Survey of ophthalmology

Histology and fine structure of the iris and outflow system following latanoprost therapy.

PMID 12204715


Latanoprost therapy can lead to iris darkening in susceptible individuals, particularly those with hazel eyes. Concerns have been raised about whether latanoprost, and for that matter other prostanoids, may have a harmful effect on the iris. In addition, it is unknown whether latanoprost causes increased pigmentation of the outflow pathways that might eventually lead to blockage and a type of pigmentary glaucoma. The present study summarizes findings from the authors' own laboratories on the effects of latanoprost as seen by light and electron microscopy of the iris and outflow tissues and reviews the as yet limited, relevant literature. The findings support the proposal that latanoprost-induced eye color change is likely to be due to an increased amount of melanin within iris stromal melanocytes rather than any increase in melanocyte numbers, although many aspects of the darkening process remain obscure. No marked pathological changes were found in the latanoprost-treated iris; however, the numbers of specimens examined by us to date are still small (40 specimens in all) and those with latanoprost-induced darkening are even fewer (18). In the authors' experience, pigmentation of the outflow system in latanoprost-treated eyes was no greater than in eyes with primary open-angle glaucoma without prostanoid treatment, but there have been only limited numbers of trabeculectomy specimens examined. Concerns about latanoprost producing meshwork hyperpigmentation and pigmentary glaucoma are discussed.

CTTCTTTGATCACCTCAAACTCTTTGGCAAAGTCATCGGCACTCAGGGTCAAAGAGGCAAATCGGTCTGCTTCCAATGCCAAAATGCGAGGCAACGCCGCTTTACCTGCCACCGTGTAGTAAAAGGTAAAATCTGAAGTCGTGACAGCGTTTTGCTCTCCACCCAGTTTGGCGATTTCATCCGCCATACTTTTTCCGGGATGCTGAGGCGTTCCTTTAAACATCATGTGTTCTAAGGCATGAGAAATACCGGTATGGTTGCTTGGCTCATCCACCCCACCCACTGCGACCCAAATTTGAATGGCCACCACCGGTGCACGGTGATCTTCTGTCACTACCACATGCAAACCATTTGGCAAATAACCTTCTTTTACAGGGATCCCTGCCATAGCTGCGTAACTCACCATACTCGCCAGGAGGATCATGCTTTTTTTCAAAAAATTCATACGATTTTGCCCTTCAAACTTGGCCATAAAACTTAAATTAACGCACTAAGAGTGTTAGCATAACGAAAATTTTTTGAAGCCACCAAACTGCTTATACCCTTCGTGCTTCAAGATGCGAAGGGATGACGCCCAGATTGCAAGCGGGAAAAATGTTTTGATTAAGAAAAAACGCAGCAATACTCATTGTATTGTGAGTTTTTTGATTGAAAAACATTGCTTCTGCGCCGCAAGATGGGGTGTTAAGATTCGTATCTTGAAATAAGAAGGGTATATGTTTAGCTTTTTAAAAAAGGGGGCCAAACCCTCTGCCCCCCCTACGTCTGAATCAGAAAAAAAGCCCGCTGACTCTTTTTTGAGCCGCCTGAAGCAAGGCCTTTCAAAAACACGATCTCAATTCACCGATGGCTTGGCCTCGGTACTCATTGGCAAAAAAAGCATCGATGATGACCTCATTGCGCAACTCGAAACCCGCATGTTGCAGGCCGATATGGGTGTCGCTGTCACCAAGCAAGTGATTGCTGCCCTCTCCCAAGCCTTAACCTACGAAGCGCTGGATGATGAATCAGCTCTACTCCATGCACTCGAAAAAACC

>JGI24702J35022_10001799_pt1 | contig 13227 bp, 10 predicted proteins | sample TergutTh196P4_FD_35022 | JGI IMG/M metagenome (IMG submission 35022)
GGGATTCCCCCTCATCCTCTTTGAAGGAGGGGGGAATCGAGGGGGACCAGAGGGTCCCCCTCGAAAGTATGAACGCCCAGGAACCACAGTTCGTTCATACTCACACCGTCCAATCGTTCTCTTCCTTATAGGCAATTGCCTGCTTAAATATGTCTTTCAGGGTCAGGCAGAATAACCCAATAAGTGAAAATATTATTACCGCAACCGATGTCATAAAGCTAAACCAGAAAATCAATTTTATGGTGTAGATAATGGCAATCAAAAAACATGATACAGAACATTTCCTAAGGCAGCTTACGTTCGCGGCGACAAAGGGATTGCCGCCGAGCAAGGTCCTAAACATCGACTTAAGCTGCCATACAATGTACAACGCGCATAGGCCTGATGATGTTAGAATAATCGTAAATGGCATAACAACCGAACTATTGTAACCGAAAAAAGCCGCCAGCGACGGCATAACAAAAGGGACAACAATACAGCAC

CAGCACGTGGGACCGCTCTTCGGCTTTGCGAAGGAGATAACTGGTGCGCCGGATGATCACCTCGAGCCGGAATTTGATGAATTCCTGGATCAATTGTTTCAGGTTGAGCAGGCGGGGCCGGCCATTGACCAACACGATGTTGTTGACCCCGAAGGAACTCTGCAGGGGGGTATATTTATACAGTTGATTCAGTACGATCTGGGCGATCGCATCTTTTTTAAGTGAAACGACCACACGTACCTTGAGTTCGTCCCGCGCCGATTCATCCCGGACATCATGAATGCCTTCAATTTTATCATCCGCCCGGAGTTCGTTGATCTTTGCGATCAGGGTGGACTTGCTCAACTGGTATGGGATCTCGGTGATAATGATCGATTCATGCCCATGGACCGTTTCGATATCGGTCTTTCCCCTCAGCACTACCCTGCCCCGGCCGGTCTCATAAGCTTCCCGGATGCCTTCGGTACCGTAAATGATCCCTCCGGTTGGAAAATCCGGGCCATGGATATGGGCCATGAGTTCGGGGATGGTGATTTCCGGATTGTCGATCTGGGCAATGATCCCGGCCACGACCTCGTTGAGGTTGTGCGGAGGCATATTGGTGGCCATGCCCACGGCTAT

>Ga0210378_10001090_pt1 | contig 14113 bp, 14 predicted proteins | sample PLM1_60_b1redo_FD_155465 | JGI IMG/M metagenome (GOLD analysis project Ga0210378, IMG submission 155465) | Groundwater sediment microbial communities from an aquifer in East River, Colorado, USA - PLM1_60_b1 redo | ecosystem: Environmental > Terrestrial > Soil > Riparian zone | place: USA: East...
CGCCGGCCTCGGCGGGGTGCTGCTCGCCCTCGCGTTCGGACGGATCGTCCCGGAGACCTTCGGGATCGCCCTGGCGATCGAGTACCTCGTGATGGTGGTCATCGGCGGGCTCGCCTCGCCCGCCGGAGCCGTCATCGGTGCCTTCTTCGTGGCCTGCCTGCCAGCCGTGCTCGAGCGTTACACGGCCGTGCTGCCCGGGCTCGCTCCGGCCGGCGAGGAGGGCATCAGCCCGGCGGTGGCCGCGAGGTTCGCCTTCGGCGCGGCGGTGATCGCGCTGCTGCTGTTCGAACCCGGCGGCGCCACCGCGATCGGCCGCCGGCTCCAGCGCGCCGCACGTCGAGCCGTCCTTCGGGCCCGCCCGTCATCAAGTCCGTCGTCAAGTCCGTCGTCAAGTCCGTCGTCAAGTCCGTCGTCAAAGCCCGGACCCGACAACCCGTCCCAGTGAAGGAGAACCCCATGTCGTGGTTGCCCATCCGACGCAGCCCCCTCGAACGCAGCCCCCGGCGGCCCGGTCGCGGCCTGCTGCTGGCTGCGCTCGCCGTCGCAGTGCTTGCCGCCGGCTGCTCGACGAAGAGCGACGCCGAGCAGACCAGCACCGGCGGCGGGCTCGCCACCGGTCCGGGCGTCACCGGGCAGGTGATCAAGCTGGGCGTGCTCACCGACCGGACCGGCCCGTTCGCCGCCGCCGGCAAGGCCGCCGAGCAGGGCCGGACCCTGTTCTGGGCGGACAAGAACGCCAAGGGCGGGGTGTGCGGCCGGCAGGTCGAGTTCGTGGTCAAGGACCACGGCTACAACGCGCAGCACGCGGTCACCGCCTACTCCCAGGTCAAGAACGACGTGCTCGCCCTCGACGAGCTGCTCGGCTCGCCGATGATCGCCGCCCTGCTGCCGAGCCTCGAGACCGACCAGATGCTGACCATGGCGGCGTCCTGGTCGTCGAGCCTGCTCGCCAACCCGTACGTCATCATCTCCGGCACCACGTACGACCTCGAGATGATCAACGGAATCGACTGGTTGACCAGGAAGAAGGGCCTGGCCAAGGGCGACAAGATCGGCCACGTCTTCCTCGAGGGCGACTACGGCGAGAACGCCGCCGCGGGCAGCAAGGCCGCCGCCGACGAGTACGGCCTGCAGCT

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Latanoprost, ≥98% (HPLC)